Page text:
It has nothing to do with politicians’ numerical literacy. They look through a different lens and calculate very carefully which side to take to make themselves look the most important and relevant so they can get re-elected. They then choose the science and the data that best supports the side they have taken. The political judgement on both COVID and climate change is to be pro the precautionary principle – generally that is the safe political position as you can’t be wrong. Disaster happens – we were right, maybe not cautious enough early enough, but this was something bigger than we could stop and those who did not listen to us are partly to blame and the disaster would have been even worse had we done nothing. Or disaster does not happen and we were right and our precautions have saved the day. It is not a conspiracy theory as such, just the way politics works.

So we have a government screwing the economy and our children’s futures to protect against COVID and an opposition that goes along whilst criticising the government for not screwing the economy and our children’s futures enough.

On climate change it is basically the same story except it has been running so long we have nutcases like Extinction Rebellion and Greta as well.

Is the planet really warming? Well it goes through complex natural warming and cooling cycles we do not really understand. Take the shortest cycle which is not global but dramatically impacts the climate of a significant area of the planet – El Nino. It happens every 3-5 years and we know what happens and the way it happens, but we don’t really know why it happens in the way it does and we cannot predict well in advance whether it will be a strong cycle with lots of effect or a weaker cycle. On the balance of probabilities, given all the contradictory real data, I would say we probably are still in the warming cycle we have been in since the end of the last ice age.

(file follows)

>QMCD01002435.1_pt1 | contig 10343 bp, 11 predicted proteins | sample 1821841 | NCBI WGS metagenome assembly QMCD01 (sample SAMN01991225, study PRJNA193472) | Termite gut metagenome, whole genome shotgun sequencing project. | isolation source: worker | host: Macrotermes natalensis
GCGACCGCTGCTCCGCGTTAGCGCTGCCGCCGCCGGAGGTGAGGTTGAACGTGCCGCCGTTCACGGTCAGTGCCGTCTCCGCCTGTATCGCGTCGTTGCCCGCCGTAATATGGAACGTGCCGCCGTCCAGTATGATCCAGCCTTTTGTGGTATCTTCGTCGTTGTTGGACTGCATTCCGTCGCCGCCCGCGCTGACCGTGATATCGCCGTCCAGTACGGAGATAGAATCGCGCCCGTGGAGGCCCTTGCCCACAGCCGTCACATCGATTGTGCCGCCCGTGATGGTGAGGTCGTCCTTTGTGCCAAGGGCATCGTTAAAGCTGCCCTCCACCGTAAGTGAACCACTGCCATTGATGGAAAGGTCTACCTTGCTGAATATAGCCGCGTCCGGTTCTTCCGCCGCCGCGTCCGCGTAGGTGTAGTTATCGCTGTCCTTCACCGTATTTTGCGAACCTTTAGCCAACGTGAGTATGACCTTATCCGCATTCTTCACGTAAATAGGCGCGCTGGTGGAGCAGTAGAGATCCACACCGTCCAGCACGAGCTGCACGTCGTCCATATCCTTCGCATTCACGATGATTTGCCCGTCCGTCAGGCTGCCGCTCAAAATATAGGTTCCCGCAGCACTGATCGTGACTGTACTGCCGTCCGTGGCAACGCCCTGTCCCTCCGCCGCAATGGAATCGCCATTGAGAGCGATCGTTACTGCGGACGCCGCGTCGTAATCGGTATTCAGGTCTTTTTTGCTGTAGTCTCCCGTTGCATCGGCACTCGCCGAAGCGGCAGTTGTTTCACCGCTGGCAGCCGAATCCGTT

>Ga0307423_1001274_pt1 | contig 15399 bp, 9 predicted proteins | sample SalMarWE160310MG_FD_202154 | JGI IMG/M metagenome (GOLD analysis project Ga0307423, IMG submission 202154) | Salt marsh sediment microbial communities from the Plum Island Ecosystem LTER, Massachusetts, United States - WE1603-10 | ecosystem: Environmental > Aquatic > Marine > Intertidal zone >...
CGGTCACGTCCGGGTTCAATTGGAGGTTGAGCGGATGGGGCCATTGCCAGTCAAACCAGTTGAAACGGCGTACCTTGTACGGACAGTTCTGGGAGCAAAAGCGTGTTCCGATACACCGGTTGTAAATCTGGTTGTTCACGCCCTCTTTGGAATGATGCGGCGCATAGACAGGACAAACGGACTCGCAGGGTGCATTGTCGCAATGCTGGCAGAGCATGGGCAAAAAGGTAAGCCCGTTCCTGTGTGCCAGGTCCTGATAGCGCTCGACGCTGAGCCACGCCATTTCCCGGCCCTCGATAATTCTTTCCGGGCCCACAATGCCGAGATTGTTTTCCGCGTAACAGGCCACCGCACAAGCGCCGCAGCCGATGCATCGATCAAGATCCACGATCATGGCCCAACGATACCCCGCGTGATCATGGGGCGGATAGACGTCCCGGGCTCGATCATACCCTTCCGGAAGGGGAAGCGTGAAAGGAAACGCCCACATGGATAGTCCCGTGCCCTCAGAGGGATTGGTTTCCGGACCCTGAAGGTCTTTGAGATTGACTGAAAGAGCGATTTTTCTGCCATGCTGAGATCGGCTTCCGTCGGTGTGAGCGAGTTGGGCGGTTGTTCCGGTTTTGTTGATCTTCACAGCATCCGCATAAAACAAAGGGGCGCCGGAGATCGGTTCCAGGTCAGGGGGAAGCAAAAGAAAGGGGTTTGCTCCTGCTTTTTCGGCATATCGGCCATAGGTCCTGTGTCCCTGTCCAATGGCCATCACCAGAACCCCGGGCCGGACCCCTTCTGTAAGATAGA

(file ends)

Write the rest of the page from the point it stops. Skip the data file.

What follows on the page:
Are humans adding to that warming effect? Possibly. We use a lot of energy and basic physics tells us that energy of all forms ends up as heat. Heat does radiate away into space and there are natural processes which absorb heat. We know at a local level cities are significantly warmer than rural areas and we have a lot more cities and larger cities as populations have grown, so it would seem logical that these local effects could be adding to a natural global effect.

Is CO2 responsible for any of what is happening? There is a loose correlation between historic warming and CO2 levels, but it is not clear whether this is cause and effect and if there is a cause and effect, as opposed to a correlation, it is highly likely that temperature is the cause and CO2 the effect. So whilst we should not rule out the possibility that CO2 is doing something, it seems highly improbable. That is why all the models that are based on CO2 being the cause are wrong and have to be adjusted all the time before being wrong again. But at least we have Greta who can see this invisible gas and therefore the harm it is doing.

Athena Jones
Athena Jones
1 year ago

I wonder if it is that consciously motivated. In the current situation and for quite some time, the scientific system of enquiry is beholden to corporations and Government. It is human nature, unconsciously if not consciously, to provide what people want.